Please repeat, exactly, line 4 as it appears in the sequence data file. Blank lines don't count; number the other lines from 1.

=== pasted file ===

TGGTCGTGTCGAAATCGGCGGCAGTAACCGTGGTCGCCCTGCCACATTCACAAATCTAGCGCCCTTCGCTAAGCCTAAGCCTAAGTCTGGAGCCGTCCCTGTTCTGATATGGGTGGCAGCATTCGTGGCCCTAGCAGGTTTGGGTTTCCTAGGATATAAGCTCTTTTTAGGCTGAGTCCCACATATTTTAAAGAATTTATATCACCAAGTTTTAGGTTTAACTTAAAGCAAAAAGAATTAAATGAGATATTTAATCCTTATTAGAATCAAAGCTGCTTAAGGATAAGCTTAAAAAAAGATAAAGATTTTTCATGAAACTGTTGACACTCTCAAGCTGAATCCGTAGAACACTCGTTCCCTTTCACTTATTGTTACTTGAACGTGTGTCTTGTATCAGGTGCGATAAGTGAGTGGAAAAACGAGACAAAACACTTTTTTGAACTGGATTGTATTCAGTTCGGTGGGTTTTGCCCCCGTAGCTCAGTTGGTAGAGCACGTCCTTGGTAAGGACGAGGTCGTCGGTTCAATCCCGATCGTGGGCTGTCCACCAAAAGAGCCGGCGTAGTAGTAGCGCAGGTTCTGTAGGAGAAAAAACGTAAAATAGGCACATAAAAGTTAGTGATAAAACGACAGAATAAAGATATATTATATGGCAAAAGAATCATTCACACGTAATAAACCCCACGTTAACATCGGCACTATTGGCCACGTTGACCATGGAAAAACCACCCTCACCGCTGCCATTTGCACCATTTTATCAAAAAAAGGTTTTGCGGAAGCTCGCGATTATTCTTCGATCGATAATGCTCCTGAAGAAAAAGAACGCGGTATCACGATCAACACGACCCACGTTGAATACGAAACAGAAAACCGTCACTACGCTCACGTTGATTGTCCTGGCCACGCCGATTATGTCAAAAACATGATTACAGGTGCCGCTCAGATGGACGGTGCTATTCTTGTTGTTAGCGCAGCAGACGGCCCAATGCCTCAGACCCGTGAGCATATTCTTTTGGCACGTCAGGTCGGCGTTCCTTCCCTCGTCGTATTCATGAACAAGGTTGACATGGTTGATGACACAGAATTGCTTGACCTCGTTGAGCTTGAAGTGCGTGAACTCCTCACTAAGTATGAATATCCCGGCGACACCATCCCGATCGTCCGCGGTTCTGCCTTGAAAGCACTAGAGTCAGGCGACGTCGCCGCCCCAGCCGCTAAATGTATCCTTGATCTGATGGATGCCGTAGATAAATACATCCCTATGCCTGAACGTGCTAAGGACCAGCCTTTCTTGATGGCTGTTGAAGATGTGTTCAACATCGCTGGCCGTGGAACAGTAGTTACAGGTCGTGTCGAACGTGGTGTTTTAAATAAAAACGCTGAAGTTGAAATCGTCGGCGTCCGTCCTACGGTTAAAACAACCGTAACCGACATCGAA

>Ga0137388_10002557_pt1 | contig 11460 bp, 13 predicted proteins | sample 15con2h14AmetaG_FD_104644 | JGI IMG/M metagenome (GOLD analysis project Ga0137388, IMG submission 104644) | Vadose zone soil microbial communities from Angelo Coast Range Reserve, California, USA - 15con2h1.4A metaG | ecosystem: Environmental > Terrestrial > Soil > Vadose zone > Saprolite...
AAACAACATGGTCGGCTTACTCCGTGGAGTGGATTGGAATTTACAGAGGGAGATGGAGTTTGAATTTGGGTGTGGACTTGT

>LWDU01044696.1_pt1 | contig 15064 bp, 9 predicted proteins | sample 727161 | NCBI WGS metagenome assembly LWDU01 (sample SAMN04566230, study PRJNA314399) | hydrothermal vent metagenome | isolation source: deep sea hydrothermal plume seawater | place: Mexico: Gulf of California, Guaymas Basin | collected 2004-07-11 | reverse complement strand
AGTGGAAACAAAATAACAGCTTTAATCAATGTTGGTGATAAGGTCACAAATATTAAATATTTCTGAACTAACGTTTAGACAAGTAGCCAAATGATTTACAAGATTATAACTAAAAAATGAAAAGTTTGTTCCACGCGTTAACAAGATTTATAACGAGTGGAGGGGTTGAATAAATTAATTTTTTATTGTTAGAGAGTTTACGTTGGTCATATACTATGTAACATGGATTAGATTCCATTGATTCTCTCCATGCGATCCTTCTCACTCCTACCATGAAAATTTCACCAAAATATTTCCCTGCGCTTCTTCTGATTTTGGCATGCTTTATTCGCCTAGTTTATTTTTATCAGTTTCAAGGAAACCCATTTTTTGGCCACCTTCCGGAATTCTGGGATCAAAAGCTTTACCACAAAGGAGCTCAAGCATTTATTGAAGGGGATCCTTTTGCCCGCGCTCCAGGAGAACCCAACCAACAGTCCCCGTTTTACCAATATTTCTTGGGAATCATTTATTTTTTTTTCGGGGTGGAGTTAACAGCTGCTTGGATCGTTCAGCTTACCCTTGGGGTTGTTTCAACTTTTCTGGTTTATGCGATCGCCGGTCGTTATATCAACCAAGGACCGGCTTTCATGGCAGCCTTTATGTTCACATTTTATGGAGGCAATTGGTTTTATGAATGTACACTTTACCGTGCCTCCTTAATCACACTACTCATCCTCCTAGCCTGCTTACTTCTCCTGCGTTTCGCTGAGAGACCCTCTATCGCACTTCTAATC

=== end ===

>LWDU01044696.1_pt1 | contig 15064 bp, 9 predicted proteins | sample 727161 | NCBI WGS metagenome assembly LWDU01 (sample SAMN04566230, study PRJNA314399) | hydrothermal vent metagenome | isolation source: deep sea hydrothermal plume seawater | place: Mexico: Gulf of California, Guaymas Basin | collected 2004-07-11 | reverse complement strand